6Kg/N ÷ 1.9% (Typical Grain N) = 315Kgs

315 ÷ 85% (this accounts for the water within the grain) = 370Kgs

I think it's more than fair to say these benefits would be significant for many people, especially if you're keeping a close eye on your nitrogen applications this season.

Furthermore, by increasing your NUE you reduce the risk of excess nitrogen being left in the soil which can be susceptible to leaching. This was demonstrated in another of our trials where we tested the residual nitrogen left in the soil after harvest; the areas of the field where VRN applications were made had 12.5kg/ha less residual nitrogen than the flat rate areas.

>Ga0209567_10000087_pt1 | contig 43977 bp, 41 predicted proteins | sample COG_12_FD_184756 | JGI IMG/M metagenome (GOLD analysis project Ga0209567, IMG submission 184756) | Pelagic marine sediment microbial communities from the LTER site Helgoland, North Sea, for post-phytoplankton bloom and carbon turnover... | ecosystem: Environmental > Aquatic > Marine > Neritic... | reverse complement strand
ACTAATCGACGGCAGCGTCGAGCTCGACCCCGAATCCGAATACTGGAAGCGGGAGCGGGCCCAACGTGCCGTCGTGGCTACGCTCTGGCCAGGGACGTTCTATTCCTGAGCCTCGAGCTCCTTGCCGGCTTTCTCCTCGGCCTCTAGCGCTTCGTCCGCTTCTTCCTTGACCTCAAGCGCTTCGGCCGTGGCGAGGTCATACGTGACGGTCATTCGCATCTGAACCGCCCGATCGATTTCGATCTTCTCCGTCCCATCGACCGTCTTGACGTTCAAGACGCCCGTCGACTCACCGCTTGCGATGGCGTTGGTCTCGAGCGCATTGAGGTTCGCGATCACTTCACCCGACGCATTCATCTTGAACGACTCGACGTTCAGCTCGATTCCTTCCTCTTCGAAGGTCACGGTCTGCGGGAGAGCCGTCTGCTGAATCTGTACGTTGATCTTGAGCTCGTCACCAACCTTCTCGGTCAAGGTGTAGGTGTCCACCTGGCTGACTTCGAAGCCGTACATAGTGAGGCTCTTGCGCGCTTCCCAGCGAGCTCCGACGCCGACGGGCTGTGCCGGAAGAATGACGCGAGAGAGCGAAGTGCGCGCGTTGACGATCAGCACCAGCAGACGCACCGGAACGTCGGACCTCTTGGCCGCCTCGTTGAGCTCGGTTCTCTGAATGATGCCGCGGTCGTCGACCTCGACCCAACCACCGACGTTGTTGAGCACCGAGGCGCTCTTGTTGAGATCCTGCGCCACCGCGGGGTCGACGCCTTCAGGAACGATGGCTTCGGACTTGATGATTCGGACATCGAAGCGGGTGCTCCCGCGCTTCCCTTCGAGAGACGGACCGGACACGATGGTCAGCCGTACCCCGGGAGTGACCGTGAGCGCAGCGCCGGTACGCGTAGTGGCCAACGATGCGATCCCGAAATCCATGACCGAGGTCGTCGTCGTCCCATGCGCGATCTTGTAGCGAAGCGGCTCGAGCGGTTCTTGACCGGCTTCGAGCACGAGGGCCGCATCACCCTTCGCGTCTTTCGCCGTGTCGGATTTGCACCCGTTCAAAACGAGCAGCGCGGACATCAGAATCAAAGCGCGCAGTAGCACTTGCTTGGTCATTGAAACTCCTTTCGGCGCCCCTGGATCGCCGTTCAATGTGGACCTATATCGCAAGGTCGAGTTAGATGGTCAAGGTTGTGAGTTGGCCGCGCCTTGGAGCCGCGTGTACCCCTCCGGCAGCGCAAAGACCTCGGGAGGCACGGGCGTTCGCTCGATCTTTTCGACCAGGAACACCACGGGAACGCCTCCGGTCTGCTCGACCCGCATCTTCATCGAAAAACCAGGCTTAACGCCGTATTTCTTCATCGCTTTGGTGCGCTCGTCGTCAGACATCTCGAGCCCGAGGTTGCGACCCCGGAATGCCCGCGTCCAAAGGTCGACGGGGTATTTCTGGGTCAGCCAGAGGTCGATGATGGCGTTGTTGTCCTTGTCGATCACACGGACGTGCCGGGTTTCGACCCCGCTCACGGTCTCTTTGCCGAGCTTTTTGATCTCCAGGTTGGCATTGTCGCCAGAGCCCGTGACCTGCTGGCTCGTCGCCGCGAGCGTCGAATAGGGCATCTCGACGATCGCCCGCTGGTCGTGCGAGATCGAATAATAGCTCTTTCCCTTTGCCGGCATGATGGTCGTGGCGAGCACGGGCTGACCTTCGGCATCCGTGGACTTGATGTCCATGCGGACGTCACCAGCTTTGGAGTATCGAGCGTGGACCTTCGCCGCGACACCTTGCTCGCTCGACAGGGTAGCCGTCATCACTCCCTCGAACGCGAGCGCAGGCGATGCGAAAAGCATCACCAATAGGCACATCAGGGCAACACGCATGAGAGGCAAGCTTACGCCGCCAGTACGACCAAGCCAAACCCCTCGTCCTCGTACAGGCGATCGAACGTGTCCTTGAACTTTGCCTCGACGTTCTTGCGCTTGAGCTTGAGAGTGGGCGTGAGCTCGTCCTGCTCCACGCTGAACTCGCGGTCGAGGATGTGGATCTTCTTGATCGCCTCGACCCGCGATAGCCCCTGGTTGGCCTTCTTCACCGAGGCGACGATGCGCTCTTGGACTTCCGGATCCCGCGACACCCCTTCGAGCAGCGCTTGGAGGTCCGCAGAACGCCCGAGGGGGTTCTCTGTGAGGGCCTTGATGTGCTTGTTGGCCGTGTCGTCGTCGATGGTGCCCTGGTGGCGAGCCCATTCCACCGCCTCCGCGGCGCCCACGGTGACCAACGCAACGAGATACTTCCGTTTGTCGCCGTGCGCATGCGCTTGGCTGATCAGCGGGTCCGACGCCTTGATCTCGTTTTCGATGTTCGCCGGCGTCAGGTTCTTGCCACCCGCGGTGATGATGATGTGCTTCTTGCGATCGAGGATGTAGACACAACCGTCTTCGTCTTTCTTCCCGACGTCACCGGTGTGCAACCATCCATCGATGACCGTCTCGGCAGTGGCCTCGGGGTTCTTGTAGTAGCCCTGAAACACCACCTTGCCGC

VRN Areas - 74 kg/ha residual nitrogen 

Flat rate areas - 86.5 kg/ha residual nitrogen 


Yield 

As you would likely expect following the improvements in NUE and its potential yield impacts that I've already discussed, we recorded increased yields across all fields. On average we saw an increase of 0.22 tonnes/ha. Although this may seem modest to some of you at £200 per tonne, it equates to a financial return of £41.50/ha. Even when the cost of the service (£8/ha) is accounted for, it still returns a more than healthy benefit of £33.50/ha.

​Trial field ​Yield (t/ha) VRN Yield (t/ha) - Flat rate ​Cost benefit at £200/t
​A ​10.54 ​10.36 ​£36/ha
​B​9.68​9.6​£16/ha
​C​9.75​9.45​£60/ha
​D​11.19​10.89​£60/ha
​Average​+ 0.22​£44/a

Plant growth regulators (PGRs)